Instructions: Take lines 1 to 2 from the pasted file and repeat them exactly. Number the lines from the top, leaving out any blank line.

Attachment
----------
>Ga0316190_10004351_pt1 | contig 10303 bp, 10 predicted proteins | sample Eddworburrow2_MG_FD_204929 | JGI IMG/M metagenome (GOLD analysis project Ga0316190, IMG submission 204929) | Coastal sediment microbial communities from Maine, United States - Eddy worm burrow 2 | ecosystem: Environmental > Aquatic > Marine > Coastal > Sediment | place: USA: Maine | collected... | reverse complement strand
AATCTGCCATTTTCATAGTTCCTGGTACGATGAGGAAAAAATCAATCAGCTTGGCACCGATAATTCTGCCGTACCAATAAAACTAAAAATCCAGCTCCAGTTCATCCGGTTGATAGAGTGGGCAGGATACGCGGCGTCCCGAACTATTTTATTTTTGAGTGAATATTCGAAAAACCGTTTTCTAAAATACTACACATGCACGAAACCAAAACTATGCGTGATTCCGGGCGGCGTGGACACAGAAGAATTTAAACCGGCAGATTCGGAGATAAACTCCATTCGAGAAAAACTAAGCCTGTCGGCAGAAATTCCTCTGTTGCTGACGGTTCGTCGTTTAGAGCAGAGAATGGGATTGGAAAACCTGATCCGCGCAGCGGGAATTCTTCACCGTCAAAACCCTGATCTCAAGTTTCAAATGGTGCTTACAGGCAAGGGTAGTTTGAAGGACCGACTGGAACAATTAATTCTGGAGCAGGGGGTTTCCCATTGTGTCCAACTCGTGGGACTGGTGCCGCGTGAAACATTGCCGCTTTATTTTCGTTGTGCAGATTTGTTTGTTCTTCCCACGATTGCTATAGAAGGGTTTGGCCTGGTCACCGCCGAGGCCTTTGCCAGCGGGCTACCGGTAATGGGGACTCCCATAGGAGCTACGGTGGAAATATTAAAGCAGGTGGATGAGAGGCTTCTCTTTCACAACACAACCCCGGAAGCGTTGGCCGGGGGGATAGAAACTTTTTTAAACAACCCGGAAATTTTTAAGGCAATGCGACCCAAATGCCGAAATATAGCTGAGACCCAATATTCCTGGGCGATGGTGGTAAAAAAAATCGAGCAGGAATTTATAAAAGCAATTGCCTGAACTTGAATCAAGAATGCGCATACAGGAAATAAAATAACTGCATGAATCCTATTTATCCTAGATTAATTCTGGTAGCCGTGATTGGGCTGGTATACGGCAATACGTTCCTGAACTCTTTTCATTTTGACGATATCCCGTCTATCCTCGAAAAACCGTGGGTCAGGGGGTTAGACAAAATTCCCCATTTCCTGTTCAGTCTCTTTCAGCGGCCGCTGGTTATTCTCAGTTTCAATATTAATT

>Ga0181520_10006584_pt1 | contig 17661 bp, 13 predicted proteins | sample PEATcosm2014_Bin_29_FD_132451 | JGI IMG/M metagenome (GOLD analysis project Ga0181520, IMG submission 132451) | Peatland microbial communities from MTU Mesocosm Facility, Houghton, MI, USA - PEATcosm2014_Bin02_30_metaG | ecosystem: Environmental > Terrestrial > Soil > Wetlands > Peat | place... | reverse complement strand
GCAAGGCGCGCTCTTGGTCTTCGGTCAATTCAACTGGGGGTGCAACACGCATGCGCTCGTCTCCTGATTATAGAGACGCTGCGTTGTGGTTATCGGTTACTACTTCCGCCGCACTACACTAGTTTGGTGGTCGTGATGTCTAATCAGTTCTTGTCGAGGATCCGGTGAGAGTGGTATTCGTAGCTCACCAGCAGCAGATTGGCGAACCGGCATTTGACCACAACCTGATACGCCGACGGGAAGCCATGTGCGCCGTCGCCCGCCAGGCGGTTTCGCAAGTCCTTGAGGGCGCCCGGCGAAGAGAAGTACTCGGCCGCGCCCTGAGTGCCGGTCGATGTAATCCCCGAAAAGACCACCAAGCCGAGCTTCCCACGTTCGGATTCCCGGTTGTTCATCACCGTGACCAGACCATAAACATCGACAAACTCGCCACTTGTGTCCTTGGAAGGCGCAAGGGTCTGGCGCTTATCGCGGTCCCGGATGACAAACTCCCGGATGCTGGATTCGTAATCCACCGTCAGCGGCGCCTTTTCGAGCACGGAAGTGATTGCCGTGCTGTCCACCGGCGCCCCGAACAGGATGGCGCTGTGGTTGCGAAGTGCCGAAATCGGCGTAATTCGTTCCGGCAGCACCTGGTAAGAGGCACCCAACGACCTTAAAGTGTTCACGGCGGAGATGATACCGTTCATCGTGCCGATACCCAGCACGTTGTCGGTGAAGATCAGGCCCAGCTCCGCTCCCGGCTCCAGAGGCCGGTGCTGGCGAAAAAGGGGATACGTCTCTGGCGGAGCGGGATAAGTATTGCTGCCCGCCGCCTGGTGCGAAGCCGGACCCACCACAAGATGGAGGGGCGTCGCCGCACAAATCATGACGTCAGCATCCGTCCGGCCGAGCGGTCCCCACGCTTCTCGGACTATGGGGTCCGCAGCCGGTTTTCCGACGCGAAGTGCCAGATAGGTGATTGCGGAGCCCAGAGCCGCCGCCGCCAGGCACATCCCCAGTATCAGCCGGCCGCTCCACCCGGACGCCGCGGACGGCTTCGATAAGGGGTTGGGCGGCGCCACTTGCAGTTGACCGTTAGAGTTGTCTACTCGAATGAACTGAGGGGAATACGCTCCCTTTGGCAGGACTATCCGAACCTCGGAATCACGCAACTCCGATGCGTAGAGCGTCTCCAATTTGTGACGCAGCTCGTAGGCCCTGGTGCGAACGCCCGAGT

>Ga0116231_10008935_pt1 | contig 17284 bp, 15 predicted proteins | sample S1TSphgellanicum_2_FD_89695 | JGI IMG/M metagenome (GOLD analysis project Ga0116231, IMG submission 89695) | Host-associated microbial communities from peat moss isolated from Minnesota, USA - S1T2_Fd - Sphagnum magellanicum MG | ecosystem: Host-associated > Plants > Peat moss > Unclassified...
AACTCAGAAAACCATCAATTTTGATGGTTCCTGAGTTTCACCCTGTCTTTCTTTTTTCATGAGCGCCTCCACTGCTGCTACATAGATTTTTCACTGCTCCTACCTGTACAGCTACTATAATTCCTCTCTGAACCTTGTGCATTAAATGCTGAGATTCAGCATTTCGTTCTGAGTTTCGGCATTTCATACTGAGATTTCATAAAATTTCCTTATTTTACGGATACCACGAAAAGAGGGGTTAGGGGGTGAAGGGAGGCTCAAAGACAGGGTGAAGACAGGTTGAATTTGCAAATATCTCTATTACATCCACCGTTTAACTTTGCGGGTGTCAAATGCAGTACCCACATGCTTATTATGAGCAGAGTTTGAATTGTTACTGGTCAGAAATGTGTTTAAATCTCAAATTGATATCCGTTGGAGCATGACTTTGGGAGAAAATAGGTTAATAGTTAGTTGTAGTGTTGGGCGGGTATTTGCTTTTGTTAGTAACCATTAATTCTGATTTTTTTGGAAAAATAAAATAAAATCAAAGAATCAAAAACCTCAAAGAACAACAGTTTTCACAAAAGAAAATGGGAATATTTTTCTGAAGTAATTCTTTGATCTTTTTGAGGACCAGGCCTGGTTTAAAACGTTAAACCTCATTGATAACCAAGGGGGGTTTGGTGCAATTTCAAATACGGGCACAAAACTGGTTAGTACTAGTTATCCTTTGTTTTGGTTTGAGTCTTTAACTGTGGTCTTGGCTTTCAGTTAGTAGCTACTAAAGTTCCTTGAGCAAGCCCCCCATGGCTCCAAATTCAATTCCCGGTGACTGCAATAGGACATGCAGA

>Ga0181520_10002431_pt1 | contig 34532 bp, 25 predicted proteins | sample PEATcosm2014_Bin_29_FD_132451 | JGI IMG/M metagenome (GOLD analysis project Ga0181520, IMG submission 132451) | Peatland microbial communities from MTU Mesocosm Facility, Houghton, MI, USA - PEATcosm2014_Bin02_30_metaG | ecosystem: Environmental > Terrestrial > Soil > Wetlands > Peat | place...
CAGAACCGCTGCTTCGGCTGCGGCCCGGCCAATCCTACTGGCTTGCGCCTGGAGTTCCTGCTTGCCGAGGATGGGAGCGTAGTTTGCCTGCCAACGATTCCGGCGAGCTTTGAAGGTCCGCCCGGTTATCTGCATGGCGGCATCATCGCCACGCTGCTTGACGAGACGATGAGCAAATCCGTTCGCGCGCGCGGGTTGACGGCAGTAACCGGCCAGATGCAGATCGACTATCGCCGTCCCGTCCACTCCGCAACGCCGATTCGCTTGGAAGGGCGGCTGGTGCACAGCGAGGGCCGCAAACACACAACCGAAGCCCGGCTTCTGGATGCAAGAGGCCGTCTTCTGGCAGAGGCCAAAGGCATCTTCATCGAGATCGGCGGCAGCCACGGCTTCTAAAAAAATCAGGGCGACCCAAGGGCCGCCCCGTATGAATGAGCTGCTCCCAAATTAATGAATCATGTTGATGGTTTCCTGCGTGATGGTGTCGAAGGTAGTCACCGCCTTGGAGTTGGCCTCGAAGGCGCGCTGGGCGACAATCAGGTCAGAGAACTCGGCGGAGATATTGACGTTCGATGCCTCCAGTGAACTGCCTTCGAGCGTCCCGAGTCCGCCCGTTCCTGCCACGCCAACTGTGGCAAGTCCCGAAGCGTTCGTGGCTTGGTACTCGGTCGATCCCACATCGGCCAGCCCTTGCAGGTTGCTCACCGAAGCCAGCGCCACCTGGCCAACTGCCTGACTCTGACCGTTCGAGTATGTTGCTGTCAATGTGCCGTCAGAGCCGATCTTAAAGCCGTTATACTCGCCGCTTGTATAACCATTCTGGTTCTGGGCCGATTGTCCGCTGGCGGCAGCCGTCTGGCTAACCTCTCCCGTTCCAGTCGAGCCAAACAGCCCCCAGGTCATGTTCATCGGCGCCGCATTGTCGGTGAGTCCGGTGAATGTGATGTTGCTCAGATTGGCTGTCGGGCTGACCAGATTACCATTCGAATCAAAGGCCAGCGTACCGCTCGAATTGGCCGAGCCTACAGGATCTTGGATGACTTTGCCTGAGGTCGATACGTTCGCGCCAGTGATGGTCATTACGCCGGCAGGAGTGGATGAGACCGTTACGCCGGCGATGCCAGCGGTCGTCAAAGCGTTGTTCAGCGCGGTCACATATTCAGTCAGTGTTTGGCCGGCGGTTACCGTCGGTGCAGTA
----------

>Ga0316190_10004351_pt1 | contig 10303 bp, 10 predicted proteins | sample Eddworburrow2_MG_FD_204929 | JGI IMG/M metagenome (GOLD analysis project Ga0316190, IMG submission 204929) | Coastal sediment microbial communities from Maine, United States - Eddy worm burrow 2 | ecosystem: Environmental > Aquatic > Marine > Coastal > Sediment | place: USA: Maine | collected... | reverse complement strand
AATCTGCCATTTTCATAGTTCCTGGTACGATGAGGAAAAAATCAATCAGCTTGGCACCGATAATTCTGCCGTACCAATAAAACTAAAAATCCAGCTCCAGTTCATCCGGTTGATAGAGTGGGCAGGATACGCGGCGTCCCGAACTATTTTATTTTTGAGTGAATATTCGAAAAACCGTTTTCTAAAATACTACACATGCACGAAACCAAAACTATGCGTGATTCCGGGCGGCGTGGACACAGAAGAATTTAAACCGGCAGATTCGGAGATAAACTCCATTCGAGAAAAACTAAGCCTGTCGGCAGAAATTCCTCTGTTGCTGACGGTTCGTCGTTTAGAGCAGAGAATGGGATTGGAAAACCTGATCCGCGCAGCGGGAATTCTTCACCGTCAAAACCCTGATCTCAAGTTTCAAATGGTGCTTACAGGCAAGGGTAGTTTGAAGGACCGACTGGAACAATTAATTCTGGAGCAGGGGGTTTCCCATTGTGTCCAACTCGTGGGACTGGTGCCGCGTGAAACATTGCCGCTTTATTTTCGTTGTGCAGATTTGTTTGTTCTTCCCACGATTGCTATAGAAGGGTTTGGCCTGGTCACCGCCGAGGCCTTTGCCAGCGGGCTACCGGTAATGGGGACTCCCATAGGAGCTACGGTGGAAATATTAAAGCAGGTGGATGAGAGGCTTCTCTTTCACAACACAACCCCGGAAGCGTTGGCCGGGGGGATAGAAACTTTTTTAAACAACCCGGAAATTTTTAAGGCAATGCGACCCAAATGCCGAAATATAGCTGAGACCCAATATTCCTGGGCGATGGTGGTAAAAAAAATCGAGCAGGAATTTATAAAAGCAATTGCCTGAACTTGAATCAAGAATGCGCATACAGGAAATAAAATAACTGCATGAATCCTATTTATCCTAGATTAATTCTGGTAGCCGTGATTGGGCTGGTATACGGCAATACGTTCCTGAACTCTTTTCATTTTGACGATATCCCGTCTATCCTCGAAAAACCGTGGGTCAGGGGGTTAGACAAAATTCCCCATTTCCTGTTCAGTCTCTTTCAGCGGCCGCTGGTTATTCTCAGTTTCAATATTAATT